Extending the above comparison between conference play and non-conference play further, and adding in the Red Raiders' three games against major conference teams in the non-con, Texas Tech averaged 82.5 points per game against minor competition (no team in the KenPom top 200) with a low score of 70 points (in a 14-point win over Florida A&M) in eight contests.

In nine games against major conference teams (six Big 12 games plus Arizona, Alabama and Arizona State), the Red Raiders scored 55.7 points per game with a high of 63 in an 18-point loss to Oklahoma.

A year ago, Jordan Tolbert (6-7 225) was one of the better freshmen in the Big 12, scoring 11.5 points per game and grabbing 5.7 rebounds per game. His rebounding average has stayed steady, but he's now scoring three-points less per contest. Still, he's a guy that is capable of scoring, as he had five games of 20-plus points a year ago.

Tolbert teams with center Dejan Kravic (6-11 240), who adds the only real size to the front line as the only regular player over 6-8. Kravic is the team's second-leading scorer overall, averaging a little under 10 points per game while grabbing 5.4 boards and blocking about a shot per contest.*


* Tolbert is the team's second-leading scorer in conference play and one of only two Red Raiders averaging more than eight points per contest in Big 12 games.


Josh Gray (6-1 175) is fresh off a 16-point, five-rebound, four-assist, two-steal outing against the Cyclones, though that game also showed what Gray has to work on. The team's point guard, Gray actually has more turnovers than assists this year (he had five turnovers against Iowa State). Still, he's another capable scorer at times.

Dusty Hannahs (6-4 210) provides the only real long-range shooter in the lineup. He's making 39.4 percent of his three-point shots. Glue guy Jamal Williams (6-4 190) steadies the ship a bit with his ball-handling.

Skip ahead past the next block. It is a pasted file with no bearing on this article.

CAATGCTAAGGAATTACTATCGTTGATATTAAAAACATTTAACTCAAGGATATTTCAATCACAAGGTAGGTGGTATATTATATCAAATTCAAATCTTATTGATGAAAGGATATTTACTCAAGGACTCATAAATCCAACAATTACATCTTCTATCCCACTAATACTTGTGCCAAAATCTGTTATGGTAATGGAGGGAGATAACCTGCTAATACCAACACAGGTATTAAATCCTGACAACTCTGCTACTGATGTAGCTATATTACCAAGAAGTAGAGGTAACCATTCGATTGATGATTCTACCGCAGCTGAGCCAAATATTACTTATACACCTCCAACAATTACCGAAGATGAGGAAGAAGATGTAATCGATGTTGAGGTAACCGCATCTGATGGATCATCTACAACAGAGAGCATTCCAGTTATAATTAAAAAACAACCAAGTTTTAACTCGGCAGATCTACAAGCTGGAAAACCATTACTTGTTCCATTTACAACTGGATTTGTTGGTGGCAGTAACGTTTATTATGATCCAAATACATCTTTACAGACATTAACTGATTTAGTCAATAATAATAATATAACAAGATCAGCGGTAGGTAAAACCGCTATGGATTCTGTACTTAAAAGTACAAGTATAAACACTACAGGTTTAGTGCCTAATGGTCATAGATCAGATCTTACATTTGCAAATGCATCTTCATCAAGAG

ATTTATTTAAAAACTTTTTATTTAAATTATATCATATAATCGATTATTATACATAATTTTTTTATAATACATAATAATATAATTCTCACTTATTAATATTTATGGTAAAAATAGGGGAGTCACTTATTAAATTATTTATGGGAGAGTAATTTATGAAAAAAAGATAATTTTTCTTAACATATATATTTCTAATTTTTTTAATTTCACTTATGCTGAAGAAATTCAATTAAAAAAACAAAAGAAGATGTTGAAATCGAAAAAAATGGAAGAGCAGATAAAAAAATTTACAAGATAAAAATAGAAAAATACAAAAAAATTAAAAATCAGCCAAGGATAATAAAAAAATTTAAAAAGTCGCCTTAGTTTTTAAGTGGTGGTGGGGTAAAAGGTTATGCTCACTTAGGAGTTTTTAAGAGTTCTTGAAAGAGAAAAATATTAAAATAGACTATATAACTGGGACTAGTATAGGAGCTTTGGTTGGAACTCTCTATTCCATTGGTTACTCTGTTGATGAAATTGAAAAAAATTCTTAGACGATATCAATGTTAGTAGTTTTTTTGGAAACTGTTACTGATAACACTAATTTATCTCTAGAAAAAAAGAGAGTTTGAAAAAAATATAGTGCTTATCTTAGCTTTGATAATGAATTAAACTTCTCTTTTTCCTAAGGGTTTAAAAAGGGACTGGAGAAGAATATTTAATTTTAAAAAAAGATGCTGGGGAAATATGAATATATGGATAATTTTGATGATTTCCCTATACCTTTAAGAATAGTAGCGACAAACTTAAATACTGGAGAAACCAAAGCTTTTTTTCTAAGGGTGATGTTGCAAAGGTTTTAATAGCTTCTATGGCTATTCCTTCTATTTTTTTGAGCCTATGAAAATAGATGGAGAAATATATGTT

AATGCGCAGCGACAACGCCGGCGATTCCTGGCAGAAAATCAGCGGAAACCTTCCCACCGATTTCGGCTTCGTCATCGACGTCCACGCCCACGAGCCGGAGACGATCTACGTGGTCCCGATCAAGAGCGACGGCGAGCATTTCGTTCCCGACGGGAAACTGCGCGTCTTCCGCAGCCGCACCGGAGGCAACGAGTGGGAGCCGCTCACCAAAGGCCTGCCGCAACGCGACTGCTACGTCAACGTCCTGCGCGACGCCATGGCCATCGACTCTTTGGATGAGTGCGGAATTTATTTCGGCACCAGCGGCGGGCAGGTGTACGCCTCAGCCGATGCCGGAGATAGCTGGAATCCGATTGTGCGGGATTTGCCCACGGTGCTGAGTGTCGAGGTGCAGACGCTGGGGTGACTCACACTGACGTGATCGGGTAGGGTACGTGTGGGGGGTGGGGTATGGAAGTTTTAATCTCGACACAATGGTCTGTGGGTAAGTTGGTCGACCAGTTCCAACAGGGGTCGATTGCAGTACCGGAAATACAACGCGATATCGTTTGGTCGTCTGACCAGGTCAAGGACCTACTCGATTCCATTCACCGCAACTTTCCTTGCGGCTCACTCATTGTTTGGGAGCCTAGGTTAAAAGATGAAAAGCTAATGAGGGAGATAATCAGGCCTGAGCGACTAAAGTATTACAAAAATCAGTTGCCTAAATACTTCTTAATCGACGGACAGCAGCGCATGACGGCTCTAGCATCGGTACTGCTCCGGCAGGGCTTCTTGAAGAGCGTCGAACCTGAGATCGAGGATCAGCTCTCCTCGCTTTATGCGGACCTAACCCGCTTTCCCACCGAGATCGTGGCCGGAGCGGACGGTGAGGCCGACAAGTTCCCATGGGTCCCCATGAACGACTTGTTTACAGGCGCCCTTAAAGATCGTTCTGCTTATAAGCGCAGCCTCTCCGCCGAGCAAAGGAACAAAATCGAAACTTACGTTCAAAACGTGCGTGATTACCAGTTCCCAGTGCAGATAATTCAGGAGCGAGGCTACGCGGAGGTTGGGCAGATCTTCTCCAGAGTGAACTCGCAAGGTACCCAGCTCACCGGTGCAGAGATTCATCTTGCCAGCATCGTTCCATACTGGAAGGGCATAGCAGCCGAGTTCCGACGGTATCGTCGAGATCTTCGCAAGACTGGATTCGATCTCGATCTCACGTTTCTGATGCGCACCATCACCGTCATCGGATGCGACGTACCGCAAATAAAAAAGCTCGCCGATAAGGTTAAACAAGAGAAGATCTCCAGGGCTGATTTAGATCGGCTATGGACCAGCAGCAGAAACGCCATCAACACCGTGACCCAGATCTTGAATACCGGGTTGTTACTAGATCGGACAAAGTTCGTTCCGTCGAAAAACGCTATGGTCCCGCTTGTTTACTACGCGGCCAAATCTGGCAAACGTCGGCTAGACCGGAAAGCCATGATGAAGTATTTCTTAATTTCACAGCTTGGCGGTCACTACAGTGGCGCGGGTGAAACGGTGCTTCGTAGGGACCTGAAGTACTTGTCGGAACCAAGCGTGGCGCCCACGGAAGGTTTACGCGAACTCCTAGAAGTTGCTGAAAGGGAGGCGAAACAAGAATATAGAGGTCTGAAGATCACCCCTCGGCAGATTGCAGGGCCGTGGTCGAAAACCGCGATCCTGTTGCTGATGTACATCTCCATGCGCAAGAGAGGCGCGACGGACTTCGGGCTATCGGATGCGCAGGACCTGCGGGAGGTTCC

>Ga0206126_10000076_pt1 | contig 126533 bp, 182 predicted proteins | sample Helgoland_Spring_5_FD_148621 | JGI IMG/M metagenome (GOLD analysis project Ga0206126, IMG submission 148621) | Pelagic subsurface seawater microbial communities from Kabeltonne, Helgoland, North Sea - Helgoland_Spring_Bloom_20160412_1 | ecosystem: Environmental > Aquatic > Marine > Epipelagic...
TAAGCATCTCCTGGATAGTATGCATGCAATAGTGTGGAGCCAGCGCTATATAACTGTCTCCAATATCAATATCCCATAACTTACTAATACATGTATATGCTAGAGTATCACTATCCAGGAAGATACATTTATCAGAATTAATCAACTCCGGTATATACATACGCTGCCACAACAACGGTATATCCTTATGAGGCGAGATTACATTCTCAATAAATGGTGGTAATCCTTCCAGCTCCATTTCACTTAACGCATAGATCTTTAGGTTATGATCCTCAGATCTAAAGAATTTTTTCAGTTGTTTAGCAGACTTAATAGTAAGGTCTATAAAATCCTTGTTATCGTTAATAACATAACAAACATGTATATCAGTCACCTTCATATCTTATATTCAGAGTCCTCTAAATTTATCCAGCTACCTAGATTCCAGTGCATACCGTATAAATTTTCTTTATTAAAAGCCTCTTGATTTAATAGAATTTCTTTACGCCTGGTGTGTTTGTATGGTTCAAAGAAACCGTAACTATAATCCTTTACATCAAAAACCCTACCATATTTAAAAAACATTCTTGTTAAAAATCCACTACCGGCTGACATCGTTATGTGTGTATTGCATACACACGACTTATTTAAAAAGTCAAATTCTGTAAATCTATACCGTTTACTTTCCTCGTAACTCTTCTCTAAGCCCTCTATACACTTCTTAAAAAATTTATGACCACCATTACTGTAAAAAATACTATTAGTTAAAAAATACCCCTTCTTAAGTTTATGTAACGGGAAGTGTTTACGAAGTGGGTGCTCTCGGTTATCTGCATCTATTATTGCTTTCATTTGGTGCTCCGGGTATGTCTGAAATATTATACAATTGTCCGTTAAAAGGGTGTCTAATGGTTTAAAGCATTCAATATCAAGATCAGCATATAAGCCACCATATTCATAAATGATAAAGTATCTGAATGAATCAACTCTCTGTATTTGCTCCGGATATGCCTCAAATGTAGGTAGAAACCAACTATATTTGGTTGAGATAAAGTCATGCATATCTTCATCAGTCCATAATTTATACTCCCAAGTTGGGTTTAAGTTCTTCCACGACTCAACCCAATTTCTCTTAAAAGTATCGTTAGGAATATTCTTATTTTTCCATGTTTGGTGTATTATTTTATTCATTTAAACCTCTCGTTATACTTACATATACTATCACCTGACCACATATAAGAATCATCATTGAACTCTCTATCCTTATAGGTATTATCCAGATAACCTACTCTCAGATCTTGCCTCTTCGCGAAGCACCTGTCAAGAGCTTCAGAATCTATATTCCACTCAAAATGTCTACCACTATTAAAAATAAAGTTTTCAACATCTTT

Crockett (6-7 200) makes his living coming off the bench, though he plays starter minutes. He's shooting 52.5 percent from the field, but just 38.9 percent in conference play. He's needed to come off the bench as the Red Raiders don't have another healthy everyday player above 6-4.

Ty Nurse (6-1 185) is a ball-handler who has the team's best assist-to-turnover ratio. He's the lone senior in the lineup. Toddrick Gotcher (6-4 195) does a little bit of everything. Daylen Robinson (6-0 175) has taken 84 shots, the sixth-most on the team, but he's shooting just 31 percent and 15.6 percent from three on the year.

Injuries to starting guard Trency Jackson and big man Kader Tapsoba have hamstrung the Red Raiders a bit.


The Matchup

Simply put, this is a must-win game for the Longhorns. And it's a should-win game. True, the Red Raiders have two conference wins, two more than the Longhorns have. But the main weak spot for the Longhorns is their offense, and Texas is still slightly better offensively than Texas Tech is; per Adjusted Offensive Efficiency, the Longhorns are 243rd nationally to Texas Tech's 248th. And the Red Raiders don't have the Longhorns' elite defense. Texas ranks 13th in Adjusted Defensive Efficiency and is still the nation's top defense in effective field goal percentage.

It sounds like an obvious cliché, but the Longhorns have to execute offensively. Getting some run-outs and points in transition before Texas Tech is set would really help, but even without that, if Texas can be calm and get (and knock down) good shots in the halfcourt, they'll find themselves in a good spot against a team that doesn't have much offensive firepower.